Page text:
Please use this identifier to cite or link to this item:
Title: Water Supply in Emergency Situations
Authors: Yair Sharan, Abraham Tal, Harry Coccossis
Keywords: Water Supply in Emergency Situations
Issue Date: 2007
Publisher: Springer
Description: Water is one of the most essential elements for sustaining life. National, regional, and local authorities throughout the world are responsible to maintain necessary infrastructure and safeguard resources for an orderly uninterrupted supply of good quality, healthy, and safe, water for everyday needs of all the population. These needs, which are growing fast with economic growth, development, and rising prosperity include water for drinking as well as for sanitation, laundry, gardening, recreation, and other domestic uses. An adequate supply of water resources should be safeguarded also for all sectors of the economy and society including agriculture, industry, energy, tourism, ecosystem protection, and more. Drinking water is again becoming a global issue from many perspectives. There are still parts of the globe which lack the necessary water resources for their basic needs, whether in terms of quantity or quality, or both. Demographic growth in several world regions is likely to increase pressures for the development of water resources and further exploitation of existing ones. Changes in production and consumption patterns are expected to aggravate further the pressures on the quantity and quality of water resources across the world. Rising standards of living, intensive agriculture, and new industrial processes lead not only to increasing compe- tition for water use and rising costs of water provision, but also to mounting risks. It is widely acknowledged that there is still a lot to be achieved in the direction of properly managing drinking water resources in the context of a strategy toward sustainable development at all spatial levels, local, regional, national, and global.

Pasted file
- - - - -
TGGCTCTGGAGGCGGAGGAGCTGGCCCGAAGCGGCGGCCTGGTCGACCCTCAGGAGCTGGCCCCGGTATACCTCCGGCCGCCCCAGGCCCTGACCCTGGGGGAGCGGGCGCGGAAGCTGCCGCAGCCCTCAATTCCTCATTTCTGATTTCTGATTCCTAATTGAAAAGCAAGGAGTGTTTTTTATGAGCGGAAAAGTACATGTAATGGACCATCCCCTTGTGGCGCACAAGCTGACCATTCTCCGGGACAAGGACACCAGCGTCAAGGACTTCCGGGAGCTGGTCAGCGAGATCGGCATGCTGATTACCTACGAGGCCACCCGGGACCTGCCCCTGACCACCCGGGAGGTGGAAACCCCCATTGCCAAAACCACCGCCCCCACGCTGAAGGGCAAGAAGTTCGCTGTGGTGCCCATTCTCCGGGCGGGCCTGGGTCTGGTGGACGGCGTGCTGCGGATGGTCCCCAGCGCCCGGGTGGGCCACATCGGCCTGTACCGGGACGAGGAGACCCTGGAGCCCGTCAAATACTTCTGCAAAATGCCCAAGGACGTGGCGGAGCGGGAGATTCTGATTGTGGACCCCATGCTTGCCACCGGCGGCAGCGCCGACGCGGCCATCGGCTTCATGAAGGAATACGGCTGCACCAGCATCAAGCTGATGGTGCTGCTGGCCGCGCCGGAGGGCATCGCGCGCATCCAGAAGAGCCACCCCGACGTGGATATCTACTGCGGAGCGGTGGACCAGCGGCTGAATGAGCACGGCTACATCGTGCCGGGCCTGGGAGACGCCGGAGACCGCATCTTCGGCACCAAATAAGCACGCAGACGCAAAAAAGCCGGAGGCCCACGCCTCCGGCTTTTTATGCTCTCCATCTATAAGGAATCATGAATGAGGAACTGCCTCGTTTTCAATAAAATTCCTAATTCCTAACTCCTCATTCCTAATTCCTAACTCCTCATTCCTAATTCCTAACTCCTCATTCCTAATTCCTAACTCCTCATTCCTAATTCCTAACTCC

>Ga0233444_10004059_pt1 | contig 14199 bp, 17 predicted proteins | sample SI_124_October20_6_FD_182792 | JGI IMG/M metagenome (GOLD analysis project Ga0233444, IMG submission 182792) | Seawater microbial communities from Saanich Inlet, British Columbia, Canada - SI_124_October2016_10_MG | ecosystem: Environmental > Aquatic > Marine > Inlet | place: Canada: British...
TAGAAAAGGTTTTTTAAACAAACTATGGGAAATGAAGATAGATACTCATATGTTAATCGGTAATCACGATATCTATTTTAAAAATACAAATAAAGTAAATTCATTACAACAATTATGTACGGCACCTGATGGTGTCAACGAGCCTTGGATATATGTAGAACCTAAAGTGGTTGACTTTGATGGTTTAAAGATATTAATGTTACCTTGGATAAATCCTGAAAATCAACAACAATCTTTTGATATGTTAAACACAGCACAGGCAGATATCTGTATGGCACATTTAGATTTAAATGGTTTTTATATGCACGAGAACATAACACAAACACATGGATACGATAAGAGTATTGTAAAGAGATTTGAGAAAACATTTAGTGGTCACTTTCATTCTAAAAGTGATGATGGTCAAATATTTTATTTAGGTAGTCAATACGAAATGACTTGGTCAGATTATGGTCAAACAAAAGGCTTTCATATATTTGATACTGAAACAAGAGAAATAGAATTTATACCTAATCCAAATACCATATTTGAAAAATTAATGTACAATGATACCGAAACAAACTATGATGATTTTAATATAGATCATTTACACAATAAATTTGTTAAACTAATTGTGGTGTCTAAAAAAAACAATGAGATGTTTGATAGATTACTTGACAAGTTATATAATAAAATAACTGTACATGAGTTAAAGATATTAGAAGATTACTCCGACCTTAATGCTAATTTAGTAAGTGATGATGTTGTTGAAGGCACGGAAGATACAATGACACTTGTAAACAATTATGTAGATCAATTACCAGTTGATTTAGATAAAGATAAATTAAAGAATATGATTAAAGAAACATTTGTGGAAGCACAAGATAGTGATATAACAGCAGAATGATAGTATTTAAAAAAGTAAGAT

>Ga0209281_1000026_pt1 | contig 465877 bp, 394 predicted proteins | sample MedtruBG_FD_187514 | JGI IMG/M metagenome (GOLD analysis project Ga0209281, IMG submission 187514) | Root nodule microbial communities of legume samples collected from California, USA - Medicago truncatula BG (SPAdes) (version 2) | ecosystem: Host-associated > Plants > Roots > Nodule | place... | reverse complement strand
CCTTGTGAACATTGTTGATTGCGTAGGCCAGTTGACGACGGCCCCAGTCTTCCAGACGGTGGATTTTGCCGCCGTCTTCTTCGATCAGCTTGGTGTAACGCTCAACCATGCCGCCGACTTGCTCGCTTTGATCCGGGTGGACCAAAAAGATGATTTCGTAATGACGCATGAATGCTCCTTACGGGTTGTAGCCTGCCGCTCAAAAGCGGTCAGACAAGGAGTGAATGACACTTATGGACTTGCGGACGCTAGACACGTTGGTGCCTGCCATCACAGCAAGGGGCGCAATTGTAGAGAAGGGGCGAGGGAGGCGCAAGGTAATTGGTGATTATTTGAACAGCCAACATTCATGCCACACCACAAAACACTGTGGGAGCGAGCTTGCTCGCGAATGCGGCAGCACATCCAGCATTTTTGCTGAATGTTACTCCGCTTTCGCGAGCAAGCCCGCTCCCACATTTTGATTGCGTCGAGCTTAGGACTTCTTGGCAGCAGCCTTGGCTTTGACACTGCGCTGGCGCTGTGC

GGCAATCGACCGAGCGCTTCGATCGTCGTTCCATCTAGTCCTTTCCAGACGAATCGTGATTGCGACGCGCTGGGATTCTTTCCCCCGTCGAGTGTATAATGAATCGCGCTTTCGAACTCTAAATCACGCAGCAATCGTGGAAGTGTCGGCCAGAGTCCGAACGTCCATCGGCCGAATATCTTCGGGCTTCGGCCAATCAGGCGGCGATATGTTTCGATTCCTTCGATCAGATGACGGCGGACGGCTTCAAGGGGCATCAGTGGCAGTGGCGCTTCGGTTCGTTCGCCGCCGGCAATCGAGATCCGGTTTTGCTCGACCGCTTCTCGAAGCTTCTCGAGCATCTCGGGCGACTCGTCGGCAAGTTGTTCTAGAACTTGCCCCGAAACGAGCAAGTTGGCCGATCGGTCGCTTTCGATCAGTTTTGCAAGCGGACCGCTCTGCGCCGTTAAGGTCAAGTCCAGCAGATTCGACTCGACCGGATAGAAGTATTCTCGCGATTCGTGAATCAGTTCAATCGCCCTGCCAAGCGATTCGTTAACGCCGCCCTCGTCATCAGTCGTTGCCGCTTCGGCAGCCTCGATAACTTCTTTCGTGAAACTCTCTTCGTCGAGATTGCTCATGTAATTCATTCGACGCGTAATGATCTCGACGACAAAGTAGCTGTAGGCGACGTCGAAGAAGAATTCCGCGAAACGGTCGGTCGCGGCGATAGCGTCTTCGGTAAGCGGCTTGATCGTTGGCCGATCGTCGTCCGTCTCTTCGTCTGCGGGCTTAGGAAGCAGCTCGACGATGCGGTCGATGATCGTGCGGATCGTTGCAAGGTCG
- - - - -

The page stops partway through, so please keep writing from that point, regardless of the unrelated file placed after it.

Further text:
ISBN: 978-1-4020-6305 -3
Appears in Collections:Environmental and Development Studies

Files in This Item:
File Description SizeFormat 
41.pdf.pdf35.85 MBAdobe PDFView/Open

Items in DSpace are protected by copyright, with all rights reserved, unless otherwise indicated.